Fall arrived on the calendar ahead of its arrival on the thermometer—puro S.A., right?
Here’s what I’ve been into in the last few weeks…
“The Poe Shadow” by Matthew Pearl (2006) Pearl is a fantastic author of historical fiction. Here, he gives us a young Baltimore lawyer who’s on fire to find out what really befell his city’s late, unlamented poet. To solve the mystery of his sort-of-client’s demise, he tracks down and recruits the real-life inspiration for Poe’s detective, C. Augustine Dupin. Fascinating period detail and a crackling plot, much like Pearl’s “The Dante Club”, which I also recommend highly.
“Thirteen Days in September” by Lawrence Wright (2014) Listeners have heard me refer often to Wright’s earlier book, “The Looming Tower”, which is about the rise of the ideology that led to al Qaeda and 9/11. In this book, Wright takes us day-by-day through the historic, frustrating Camp David summit President Carter hosted, with Egyptian President Anwar el Sadat and Israeli PM Menachem Begin. Fascinating detail, great character sketches. A treat for history buffs—you will feel like you were there.
“The Case of the Shoplifter’s Shoe” by Erle Stanley Gardner (1938) Perry Mason may think he’s coming to the rescue of an eccentric older lady taking the “five-finger discount”, but soon it’s missing diamonds and dead bodies. As usual, the book is 100 times richer than the TV series episode it inspired.
“The Night Tiger” by Yangtse Choo (2019) Hands-down, the best novel I’ve read this year. Technically, a historical novel set in Malaysia, we meet a young girl secretly working at a dance hall, a precocious young boy working for a English doctor, a severed finger, and people-turned-into tigers. There’s all the makings of a great story: characters you care about, vivid scenes and settings, twists and suspense. You won’t want it to end.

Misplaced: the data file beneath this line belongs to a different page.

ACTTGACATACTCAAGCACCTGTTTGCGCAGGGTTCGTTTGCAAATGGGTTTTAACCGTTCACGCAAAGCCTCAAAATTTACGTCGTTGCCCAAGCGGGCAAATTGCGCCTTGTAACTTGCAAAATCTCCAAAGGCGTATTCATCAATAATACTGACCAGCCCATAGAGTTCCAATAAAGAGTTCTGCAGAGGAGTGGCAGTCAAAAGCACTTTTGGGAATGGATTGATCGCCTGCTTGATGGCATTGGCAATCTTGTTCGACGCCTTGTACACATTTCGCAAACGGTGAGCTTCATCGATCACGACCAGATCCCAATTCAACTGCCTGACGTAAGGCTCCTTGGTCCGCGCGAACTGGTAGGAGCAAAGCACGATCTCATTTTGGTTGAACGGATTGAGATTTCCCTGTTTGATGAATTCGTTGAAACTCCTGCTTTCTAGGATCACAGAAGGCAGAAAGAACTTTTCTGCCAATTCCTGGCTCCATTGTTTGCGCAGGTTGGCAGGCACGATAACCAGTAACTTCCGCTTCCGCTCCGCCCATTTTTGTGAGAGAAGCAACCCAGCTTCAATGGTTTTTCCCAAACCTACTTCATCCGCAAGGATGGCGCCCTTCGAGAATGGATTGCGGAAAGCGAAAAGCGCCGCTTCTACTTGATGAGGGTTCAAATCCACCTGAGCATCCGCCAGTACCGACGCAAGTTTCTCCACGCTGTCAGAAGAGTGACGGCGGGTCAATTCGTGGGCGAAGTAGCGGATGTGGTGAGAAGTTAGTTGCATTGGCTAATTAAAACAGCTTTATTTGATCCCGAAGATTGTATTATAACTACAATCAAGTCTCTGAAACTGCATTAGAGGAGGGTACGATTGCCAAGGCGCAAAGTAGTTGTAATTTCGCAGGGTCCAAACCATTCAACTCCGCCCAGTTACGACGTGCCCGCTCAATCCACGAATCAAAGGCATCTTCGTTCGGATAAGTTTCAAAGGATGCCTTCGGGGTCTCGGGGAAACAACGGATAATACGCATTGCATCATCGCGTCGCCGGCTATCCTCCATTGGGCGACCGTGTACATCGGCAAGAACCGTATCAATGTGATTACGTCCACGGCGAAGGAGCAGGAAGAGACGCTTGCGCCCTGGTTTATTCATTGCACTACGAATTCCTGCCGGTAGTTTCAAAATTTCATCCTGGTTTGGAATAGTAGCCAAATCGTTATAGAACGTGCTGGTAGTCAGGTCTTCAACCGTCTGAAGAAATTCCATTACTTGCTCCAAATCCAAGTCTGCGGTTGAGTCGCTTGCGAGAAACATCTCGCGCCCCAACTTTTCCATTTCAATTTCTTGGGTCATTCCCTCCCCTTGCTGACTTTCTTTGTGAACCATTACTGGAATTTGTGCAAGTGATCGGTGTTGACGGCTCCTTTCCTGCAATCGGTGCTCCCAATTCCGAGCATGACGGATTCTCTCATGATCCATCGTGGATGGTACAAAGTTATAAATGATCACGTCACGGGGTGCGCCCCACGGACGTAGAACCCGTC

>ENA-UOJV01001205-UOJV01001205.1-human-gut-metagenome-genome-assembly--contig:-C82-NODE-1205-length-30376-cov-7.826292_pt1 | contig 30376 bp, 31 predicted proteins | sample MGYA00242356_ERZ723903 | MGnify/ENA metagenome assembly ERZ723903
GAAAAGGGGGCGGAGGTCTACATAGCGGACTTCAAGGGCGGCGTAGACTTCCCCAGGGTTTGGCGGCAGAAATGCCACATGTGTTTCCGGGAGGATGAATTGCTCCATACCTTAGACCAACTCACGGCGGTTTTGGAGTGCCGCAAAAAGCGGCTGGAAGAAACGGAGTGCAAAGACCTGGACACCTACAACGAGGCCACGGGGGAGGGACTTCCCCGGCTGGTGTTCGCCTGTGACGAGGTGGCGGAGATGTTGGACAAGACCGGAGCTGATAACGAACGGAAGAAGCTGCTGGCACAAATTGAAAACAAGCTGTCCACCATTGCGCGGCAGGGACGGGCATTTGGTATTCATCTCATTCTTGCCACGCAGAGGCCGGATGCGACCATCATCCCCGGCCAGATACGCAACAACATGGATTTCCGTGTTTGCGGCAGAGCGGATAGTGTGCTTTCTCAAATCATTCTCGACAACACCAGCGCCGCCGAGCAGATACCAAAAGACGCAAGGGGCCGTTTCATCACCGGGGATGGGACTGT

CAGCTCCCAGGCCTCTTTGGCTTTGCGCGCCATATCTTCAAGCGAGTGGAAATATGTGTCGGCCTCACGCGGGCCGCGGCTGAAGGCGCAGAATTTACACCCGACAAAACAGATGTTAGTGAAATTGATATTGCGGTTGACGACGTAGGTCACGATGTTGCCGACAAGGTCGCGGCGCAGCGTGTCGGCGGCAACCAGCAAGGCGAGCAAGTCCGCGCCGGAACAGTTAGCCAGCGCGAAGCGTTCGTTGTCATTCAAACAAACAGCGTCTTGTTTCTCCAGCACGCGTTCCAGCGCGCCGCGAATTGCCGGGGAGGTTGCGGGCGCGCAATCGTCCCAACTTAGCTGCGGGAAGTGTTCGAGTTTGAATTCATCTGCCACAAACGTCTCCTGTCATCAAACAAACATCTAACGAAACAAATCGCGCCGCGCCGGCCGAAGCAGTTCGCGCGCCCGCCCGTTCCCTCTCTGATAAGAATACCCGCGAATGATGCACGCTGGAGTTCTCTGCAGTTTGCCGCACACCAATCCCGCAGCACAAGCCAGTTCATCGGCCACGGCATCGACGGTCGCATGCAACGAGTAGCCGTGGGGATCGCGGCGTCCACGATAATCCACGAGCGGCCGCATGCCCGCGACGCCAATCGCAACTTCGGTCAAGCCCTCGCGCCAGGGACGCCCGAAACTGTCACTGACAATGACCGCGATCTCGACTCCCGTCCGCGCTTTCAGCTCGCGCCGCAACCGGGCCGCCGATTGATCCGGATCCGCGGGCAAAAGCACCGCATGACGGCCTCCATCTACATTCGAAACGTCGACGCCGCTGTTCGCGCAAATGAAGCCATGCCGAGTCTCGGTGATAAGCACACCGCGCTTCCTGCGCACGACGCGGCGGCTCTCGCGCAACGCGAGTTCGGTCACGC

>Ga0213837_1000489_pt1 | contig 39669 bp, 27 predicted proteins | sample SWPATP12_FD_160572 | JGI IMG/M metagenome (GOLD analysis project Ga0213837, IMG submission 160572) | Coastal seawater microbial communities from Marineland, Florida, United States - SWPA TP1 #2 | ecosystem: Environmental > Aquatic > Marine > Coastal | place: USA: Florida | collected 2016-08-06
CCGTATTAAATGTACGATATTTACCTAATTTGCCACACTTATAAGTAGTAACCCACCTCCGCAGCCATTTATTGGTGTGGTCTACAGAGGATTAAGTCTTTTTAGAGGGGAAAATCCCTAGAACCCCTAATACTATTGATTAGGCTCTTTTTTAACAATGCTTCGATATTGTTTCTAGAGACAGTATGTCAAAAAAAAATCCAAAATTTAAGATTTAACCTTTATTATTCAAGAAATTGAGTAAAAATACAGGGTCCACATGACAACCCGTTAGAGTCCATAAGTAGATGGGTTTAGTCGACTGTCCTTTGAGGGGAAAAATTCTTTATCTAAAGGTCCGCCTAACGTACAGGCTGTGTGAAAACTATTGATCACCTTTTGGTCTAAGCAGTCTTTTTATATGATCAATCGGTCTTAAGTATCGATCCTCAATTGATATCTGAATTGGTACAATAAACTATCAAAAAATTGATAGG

“JFK: Coming of Age in the American Century” by Frederik Logevall (2020) First of a two-volume bio of John Kennedy, this one goes from birth in Boston to his zenith in the US Senate and close call for the vice presidential nomination in 1956. The author (mostly) resists hagiography and presents the story of a young man who had privilege but also worked up from that, to exceed what should have been possible, even for him. No other book about Kennedy better captures the real human being, and the real qualities that set him apart from any other son of wealth and ambition. It’s also easy to forget that the Kennedy family story is, in large part, an immigration tale that could only happen in America. Looking forward to the second book.
“Shadow Man” by James Doss (2005) The Charlie Moon series of crime whodunits set in and around Colorado’s Ute reservation. Always richly colored with detail and Doss has a nice way with characters and patter.
“October Men” by Anthony Price (1973) I love this series, but this installment isn’t my favorite. Why has Brit intel officer David Audley suddenly taken himself and his wife to Italy without prior notice or authorization? His colleagues fear defection, but you and I know Audley’s on a case. Problem here: not enough Audley, who’s ordinarily the central character in the series.
“Fleshmarket Alley” by Ian Rankin (2004) One of the mystery world’s best series in this one starring Detective Inspector John Rebus. A kind of Scottish Harry Bosch, Rebus starts out with the case of skeletal remains in the basement of a Edinburgh pub. Which leads to illegal immigration schemes, slave labor rings, a missing teenager, and Rebus, as always, skating on the thinnest ice with his higher-ups. You can’t read it fast enough.
Hope you’ll enjoy one or more of these, and let me know what you’ve been reading lately.